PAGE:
The first story this year will be about Freeman Barrows and his connection with Harmony Mission, Papinville and Bates County. If you have read the stories or heard them on the radio last year you will remember that Harmony Mission closed in 1836. The American Board had their annual meeting in September of 1935 and had decided to send some people to investigate how the mission was doing and to see if it still served a purpose to the Osage.
Revs Kingbury and Byington were sent to the mission in the autumn of 1834 spending some time at the mission to talk to the ministers and laborers at the mission. They brought back the information to the board that the mission should be closed, because most of the Osage had left the area.
Freeman Barrows came to the mission in 1838. He was born in Middleboro, Massachusetts and later moved to New Bradford with his family to establish a wholesale grocery business. Freeman decided he was going to head west and arrived at Harmony Mission. When he first came to Harmony he taught at a private school for George Douglas. William Waldo owned a store in the large building at Harmony that was built for the school, housing the Osage children and church services. Waldo hired Freeman to be the manager of the Waldo-Douglas store and he managed the store for two years.
In 1841 Bates County was established. With permission being obtained from the governor, Thomas Reynold, on March 11, 1841, Harmony Mission was renamed Batesville. It was the third county south of the Missouri River. Freeman was elected County Clerk, recorder, and circuit clerk. The post office was also located in the building and Freeman was also the postmaster. Batesville had the first post office, voting precinct and where court was held.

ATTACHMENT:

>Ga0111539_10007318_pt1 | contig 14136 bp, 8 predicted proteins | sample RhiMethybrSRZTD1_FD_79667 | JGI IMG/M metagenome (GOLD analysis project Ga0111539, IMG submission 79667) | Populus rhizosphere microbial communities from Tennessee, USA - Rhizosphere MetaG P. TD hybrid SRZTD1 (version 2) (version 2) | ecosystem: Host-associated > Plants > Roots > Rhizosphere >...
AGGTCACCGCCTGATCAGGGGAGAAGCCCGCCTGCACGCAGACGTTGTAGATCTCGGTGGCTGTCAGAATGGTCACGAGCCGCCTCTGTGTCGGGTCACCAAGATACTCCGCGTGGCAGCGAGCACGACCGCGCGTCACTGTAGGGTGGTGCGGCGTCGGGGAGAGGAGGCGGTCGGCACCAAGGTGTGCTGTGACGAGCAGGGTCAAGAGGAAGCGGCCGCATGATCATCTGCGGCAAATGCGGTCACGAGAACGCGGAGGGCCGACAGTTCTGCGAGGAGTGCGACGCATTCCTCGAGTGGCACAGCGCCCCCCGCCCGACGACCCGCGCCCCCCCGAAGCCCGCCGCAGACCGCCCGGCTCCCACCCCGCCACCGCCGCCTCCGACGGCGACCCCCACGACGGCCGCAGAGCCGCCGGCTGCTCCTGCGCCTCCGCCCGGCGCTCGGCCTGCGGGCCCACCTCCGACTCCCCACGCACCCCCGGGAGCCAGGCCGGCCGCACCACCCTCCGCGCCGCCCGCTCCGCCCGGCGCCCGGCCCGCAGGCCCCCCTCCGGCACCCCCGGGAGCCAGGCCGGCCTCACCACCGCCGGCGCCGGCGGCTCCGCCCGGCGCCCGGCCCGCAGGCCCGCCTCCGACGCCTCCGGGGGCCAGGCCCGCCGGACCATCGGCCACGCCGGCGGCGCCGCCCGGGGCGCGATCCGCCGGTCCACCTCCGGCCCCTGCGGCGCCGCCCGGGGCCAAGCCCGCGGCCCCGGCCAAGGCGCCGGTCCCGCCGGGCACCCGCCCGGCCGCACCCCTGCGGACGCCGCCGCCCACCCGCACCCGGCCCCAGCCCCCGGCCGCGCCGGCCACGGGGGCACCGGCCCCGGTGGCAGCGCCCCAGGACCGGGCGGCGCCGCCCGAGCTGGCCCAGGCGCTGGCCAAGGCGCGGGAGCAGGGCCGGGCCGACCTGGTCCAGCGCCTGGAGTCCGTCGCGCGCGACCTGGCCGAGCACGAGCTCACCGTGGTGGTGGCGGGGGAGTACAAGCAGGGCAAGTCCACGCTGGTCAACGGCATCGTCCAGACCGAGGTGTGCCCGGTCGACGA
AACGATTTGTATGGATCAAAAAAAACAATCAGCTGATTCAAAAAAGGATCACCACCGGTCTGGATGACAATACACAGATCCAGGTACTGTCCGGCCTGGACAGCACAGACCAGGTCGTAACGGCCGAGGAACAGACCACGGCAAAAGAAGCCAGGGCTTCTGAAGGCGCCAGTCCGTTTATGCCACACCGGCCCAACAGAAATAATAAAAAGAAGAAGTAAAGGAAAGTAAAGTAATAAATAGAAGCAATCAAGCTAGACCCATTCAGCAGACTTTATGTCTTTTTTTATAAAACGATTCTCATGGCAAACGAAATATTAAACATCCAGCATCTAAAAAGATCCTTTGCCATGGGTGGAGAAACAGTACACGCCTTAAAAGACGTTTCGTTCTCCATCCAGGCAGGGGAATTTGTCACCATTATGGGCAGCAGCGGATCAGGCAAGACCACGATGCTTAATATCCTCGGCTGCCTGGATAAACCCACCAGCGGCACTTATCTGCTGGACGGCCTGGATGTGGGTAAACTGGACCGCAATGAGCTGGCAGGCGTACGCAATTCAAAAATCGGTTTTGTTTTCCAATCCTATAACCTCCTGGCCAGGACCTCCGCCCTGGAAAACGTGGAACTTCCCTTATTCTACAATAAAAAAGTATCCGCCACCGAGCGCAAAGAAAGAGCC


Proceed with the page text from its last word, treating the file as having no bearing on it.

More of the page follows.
Freeman married Asenath A Vaill on August 23, 1842. She had come to Balltown to visit her sister Elizabeth (who was married to Waldo owner of the store Freeman managed) and one year later they married. They lived in a log cabin two miles to the east of Papinville. Freeman was still working at the county seat and worked there for twelve years. Later he built a nice house which is still standing today. It is now the home of Elsie Klinksick.
About 1858 Freeman’s health was declining so he gave up his county seats positions. He died in April 1861 of tuberculosis and is buried at the Green Lawn Cemetery in Rich Hill, Missouri.
The next story will be about Asenath Barrows. She had a very interesting life, and I am sure you will enjoy reading the story. The Papinville Historical Association is planning on doing the Harmony Mission Tour this spring. Those of you who made reservations last year will be called to let you know when the tour will take place. If you haven’t made reservation and would like to go to the location where Harmony Mission and Bates County was established call either of these telephone numbers 417-395-4288 or 417-395-2594 and make your reservation. There will be two tours 10:00 a.m. and 1:00 p.m. Lunch will be served on both tours so you can eat on the grounds where Harmony and Batesville were established. Pray we won’t have a flood this year.
The Papinville Historical and Cemetery Association would like to thank everyone who donated to the donation drive. Since we haven’t been able to have any events for two years this helped with our finances which was greatly appreciated. If there is any organization or school that would like to see the museum, school, or hear more about the history of Harmony Mission or Papinville call the numbers that were given to make the reservations. We have a nice shelter house that can be used for family reunions with a kitchen and restrooms. Anyone that is interested in helping with the Papinville Association (to keep the history alive for the future generations )you are welcome. We would love your help.
Submitted by Phyllis Stewart
Information for this story was taken from the following books:
“Papinville History Book 1997” Co-Compilers Beverly Sullins and Phyllis Stewart
“The First Protestant Osage Missions 1820-1837 “ Wm. W. Graves
“History of Bates County Missouri” W.O. Atkeson 1918